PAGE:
Sue Clary cut her teeth on the Ice Storm of 1998, handling logistics for three and a half weeks at Central Maine Power Co.’s service center in Bridgton.

That storm convinced CMP that running all restoration operations from a central location made more sense than doing so from nine service centers and another 16 satellite sites. Now, whenever a big storm knocks out power to a significant chunk of Maine, Clary is the person figuring out how to feed all the line and tree workers and house the hundreds who come from out of state.

Never were her abilities tested as much as in the back-to-back storms involving heavy snow and high winds over a stretch of five days earlier this month, in the middle of a pandemic that forced nearly all hotels and many restaurants to close.

“She’s amazing,” said Peter Koffler, head of quality assurance at Amato’s sandwich shops. “She’s got to find hotels for thousands of people at the drop of a hat.”

Koffler is one of the many contacts in Clary’s cellphone. She calls on him to rustle up hundreds of bag lunches with freshly made sandwiches to be delivered at sometimes far-flung service centers by 5 a.m. so crews working 17-hour days don’t waste time foraging for their own grub.

In normal times, Clary is CMP’s director of electric supply. Lately, she’s also been in charge of finding enough hand sanitizer and gloves for workers, as well as four recreational vehicles in case a viral outbreak requires critical staff members to live on site.


“When we get storms, I step out of my normal duties,” said Clary, who in May will mark her 35th year with the company. “And this last major snowstorm on top of the pandemic certainly posed challenges we had never faced before.”

Central Maine Power lineman Chris Grignon cuts a limb off a power line April 10 in Mount Vernon after a spring snowstorm knocked power out for thousands of residents across Maine. Andy Molloy/Kennebec Journal

The storm itself arrived in Maine on Easter weekend and knocked out power to roughly 260,000 customers in CMP’s coverage area. After a lull, foul weather returned on April 13 and led to another 20,000 outages, mostly in northern and central Maine.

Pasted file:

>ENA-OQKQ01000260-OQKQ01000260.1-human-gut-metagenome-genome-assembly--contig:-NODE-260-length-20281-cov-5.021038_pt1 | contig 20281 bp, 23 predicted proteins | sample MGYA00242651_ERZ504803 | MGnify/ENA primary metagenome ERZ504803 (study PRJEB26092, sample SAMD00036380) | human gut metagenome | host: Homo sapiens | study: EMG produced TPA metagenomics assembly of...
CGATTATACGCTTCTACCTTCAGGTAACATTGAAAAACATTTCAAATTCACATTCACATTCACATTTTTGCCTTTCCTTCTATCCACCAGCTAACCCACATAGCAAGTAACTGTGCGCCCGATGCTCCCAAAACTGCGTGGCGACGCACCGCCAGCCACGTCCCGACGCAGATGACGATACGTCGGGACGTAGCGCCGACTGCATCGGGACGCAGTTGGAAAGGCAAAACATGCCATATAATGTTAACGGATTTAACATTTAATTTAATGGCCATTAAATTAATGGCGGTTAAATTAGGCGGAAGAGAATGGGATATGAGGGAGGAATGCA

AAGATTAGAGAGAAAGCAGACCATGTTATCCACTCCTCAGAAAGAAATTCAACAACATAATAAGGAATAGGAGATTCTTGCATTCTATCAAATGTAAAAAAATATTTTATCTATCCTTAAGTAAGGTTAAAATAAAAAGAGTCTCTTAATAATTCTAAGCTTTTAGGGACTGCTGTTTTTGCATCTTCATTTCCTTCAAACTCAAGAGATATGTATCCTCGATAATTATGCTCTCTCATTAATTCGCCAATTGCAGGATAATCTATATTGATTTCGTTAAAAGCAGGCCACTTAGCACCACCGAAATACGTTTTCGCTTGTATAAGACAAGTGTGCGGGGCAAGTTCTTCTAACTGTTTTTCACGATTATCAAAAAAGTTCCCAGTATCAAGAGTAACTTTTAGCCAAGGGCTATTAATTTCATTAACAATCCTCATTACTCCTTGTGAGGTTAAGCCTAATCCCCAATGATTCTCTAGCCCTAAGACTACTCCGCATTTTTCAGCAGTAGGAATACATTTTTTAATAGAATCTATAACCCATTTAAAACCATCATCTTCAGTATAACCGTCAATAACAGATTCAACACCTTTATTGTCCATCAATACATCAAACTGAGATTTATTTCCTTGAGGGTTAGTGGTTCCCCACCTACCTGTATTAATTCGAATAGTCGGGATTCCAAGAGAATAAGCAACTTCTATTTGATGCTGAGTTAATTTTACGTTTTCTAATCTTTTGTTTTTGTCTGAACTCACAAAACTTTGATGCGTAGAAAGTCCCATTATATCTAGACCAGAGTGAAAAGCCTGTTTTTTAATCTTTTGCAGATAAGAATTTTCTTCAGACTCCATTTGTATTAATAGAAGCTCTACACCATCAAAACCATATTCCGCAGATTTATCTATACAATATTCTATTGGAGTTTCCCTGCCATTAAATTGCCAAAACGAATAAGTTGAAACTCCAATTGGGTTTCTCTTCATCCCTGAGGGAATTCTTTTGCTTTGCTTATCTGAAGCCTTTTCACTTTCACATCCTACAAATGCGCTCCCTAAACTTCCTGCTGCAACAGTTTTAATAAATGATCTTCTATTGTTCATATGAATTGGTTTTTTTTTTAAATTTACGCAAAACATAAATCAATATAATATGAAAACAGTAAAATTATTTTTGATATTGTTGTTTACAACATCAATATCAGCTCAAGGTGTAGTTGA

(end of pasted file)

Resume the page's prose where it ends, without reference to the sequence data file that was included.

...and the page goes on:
Clary made her first phone call at 3 a.m. Friday and stuck close to her three phones (office, work cell and personal cell) until Tuesday afternoon. Instead of working alongside seven or eight members of her logistics team, she was by herself, often trying to field three calls simultaneously.

“I could only answer two at once, because I only have two ears,” she said. “I did have one person just on hotels, and we got through it.”

About 2,000 CMP workers, contractors and other utility workers responded to the storm at its peak. Crews came from five nearby states  – New Hampshire, Vermont, Massachusetts, Connecticut and New York – as well as the Canadian provinces of Nova Scotia and Quebec.

The local crews and CMP retirees pressed into service for bird-dogging, to guide crews unfamiliar with the area, could sleep in their own beds unless traveling far afield. Even so, Clary’s team was making roughly 1,700 room reservations per night about a week after Gov. Janet Mills had ordered the suspension of all lodging businesses, with some exceptions, through April 30 to help prevent the spread of coronavirus.